Why Colleges Fail the Privacy Test
Most college Web sites lack online privacy policies. What does that say about their ability to secure people’s private information and to avoid data breaches?
How well do educational sites handle people’s private information?
To find out, researchers from Bentley College and security vendor Watchfire Inc., both based in Waltham, Mass., assessed the privacy practices of the top 236 U.S. colleges, per the US News and World Report 2004 list of best colleges.
Taking a cue from the Federal Trade Commission’s ongoing surveys of e-commerce sites’ privacy practices, the Bentley researchers studied the privacy notices posted on colleges’ Web sites, as well as how the sites linked to them internally. Meanwhile, researchers at Watchfire ran automated scanning to assess the Web sites for common security problems, including insecure cookie or data-collection practices.
Of the 65 schools with privacy policies, 85 percent did note whether their site collected personal information. Roughly two-thirds of the privacy notices also defined the scope of the privacy notice, and an equal number offered contact information for any privacy-related concerns. Yet only one in five sites detailed how changes to the privacy notice were handled. Interestingly, none contained a privacy seal.
Decentralized IT vs. Privacy Practices
Perhaps this isn’t surprising, given the decentralized nature of many colleges, not to mention their related IT and information security practices. As the report notes, “one of the particular challenges of managing privacy in higher education is the fact that most schools operate in a decentralized information environment with norms of academic freedom that do not exist in the private sector.” Translation: the average IT staffer has no power to regulate the actions of faculty or staff, who may run their own departmental servers, buy and use servers or wireless routers on a whim, and gather and store information however they choose.
An Educational Data-Breach Epidemic
Beyond setting privacy policies, universities must also foster an organizational information-security proficiency, and culturally make security a requirement for anyone collecting and storing sensitive information. Yet “while most CIOs in higher education identify information privacy and security as a critical challenge, too often this view doesn’t permeate organizational culture and spending,” notes Traci Logan, the vice provost and vice president for information technology at Bentley, who helped design the study.
Indeed, almost every educational Web site the Bentley researchers studied had at least one data-collection form that didn’t link to a privacy notice, and at least one page for collecting data that wasn’t secure. For example, many data-collection forms relied on the GET method for collecting data, which isn’t optimal since it leaves a copy of any submitted information in the Web server log files, which typically aren’t as well-secured as more high-value assets.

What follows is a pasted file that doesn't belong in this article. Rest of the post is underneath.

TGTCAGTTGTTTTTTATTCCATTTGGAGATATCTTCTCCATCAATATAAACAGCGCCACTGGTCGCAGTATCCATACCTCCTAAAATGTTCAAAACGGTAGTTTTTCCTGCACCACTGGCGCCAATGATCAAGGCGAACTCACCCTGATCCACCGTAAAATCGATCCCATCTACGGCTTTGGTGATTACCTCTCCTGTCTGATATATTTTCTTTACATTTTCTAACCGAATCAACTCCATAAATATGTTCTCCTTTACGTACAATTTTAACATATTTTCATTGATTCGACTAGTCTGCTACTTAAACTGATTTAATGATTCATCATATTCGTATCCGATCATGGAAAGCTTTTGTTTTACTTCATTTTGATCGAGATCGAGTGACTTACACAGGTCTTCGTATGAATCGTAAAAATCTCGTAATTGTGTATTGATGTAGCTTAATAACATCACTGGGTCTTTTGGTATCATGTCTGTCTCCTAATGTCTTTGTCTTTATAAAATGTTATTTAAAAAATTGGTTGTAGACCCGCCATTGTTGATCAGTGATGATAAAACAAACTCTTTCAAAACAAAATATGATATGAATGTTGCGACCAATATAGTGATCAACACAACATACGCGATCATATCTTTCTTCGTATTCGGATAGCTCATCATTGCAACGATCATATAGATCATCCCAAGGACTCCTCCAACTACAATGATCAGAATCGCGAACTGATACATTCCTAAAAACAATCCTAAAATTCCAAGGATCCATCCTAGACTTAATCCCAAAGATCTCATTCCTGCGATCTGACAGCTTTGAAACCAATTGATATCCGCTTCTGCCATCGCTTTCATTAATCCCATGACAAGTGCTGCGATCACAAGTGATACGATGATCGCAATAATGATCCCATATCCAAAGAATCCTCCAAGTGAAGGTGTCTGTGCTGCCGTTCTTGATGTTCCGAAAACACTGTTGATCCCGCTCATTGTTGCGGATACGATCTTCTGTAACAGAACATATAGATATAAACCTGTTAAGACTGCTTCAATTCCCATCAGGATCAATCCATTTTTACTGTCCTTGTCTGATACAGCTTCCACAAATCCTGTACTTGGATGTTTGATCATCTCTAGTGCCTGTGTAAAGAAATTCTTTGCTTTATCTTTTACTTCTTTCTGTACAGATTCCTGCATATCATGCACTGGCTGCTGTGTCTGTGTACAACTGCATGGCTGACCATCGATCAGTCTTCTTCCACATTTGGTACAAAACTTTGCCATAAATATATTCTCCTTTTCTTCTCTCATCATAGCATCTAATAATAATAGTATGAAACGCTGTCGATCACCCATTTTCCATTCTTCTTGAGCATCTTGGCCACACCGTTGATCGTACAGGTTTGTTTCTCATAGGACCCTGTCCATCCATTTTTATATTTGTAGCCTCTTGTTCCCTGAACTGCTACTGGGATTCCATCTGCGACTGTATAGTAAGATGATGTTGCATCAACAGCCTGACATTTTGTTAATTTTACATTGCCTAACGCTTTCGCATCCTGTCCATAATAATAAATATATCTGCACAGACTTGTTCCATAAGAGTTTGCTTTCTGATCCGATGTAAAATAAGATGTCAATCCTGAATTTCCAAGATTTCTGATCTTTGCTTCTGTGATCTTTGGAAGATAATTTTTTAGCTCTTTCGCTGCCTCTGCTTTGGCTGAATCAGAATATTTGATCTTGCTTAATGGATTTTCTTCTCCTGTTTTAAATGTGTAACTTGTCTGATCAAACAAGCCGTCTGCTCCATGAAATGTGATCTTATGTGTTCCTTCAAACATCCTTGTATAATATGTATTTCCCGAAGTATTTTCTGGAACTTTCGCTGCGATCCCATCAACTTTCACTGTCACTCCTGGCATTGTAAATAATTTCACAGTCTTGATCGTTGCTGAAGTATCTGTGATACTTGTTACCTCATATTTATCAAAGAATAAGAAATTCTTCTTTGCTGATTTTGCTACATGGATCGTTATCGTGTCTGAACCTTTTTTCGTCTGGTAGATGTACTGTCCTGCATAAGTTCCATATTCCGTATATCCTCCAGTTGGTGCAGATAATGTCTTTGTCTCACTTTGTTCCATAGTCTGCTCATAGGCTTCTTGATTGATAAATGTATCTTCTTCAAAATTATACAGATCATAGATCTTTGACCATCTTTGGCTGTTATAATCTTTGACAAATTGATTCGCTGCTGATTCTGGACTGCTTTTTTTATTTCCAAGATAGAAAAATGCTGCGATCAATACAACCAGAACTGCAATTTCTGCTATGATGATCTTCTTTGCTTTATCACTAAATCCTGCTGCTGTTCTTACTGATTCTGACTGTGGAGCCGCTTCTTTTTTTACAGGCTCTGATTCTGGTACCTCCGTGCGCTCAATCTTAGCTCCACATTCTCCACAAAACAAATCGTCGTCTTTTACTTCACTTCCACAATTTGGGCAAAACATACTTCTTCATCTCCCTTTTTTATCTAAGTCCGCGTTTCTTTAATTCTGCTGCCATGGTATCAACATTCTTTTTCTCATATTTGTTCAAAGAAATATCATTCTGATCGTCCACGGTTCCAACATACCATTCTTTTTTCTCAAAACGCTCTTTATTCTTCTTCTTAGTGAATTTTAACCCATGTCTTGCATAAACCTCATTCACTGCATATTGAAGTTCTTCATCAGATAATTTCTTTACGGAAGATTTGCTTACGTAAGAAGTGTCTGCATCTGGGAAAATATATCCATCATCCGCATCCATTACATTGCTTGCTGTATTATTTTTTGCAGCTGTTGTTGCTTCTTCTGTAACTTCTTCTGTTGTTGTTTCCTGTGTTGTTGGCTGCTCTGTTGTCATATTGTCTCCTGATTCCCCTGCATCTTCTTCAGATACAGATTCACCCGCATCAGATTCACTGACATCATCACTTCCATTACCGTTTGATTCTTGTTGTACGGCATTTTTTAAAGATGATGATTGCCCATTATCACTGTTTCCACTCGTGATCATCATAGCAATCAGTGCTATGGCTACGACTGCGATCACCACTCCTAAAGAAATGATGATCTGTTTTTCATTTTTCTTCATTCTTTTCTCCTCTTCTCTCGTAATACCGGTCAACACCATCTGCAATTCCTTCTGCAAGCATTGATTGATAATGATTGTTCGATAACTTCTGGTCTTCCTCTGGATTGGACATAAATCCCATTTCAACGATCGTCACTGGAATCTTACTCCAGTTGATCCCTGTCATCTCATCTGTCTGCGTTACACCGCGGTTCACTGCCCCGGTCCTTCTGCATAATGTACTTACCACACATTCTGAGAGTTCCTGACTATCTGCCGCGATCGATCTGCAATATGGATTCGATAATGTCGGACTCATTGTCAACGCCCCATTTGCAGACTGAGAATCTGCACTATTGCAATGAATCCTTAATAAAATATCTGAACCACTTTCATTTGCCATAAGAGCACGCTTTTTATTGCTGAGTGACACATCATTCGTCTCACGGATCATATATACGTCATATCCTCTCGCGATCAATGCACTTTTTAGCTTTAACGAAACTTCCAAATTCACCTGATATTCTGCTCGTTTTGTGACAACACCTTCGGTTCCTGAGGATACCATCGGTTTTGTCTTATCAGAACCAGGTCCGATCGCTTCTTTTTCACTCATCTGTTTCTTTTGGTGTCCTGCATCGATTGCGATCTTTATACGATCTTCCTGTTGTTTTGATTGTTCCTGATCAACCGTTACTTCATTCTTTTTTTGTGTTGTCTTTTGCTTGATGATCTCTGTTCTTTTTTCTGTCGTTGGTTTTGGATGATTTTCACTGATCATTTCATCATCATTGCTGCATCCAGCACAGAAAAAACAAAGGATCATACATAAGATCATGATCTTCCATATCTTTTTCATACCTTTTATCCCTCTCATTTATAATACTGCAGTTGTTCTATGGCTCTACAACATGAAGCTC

Beyond collecting data, many colleges have problems storing it securely. For example, since California passed SB 1386, numerous data breaches involving educational institutions have been reported. Just last month, Ohio University reported an alumni database hack could have compromised information on 300,000 people, including 137,800 Social Security numbers. In April, the University of Texas McCombs School of Business in Austin reported a data breach that may have affected 200,000 people. Those follow other collegiate data breaches reported this year and last, many of which individually affected the person information of more than 100,000 people.
In short, “higher education is not immune from concerns about online privacy,” says Bentley’s Culnan. Poor privacy practices also have institutional repercussions. For starters, “privacy breaches potentially undermine consumer trust and confidence, and make people less willing to disclose personal information online.” Also, don’t discount fallout from alumni donors.
Improving Privacy Practices
The law details what the privacy notice should disclose, which includes the categories of information being collected, the third parties who will have access to it, and how individuals can access or change information they’ve submitted.
Mathew Schwartz is a Contributing Editor for Enterprise Systems and is its Security Strategies column, as well as being a long-time contributor to the company's print publications. Mr. Schwartz is also a security and technology freelance writer.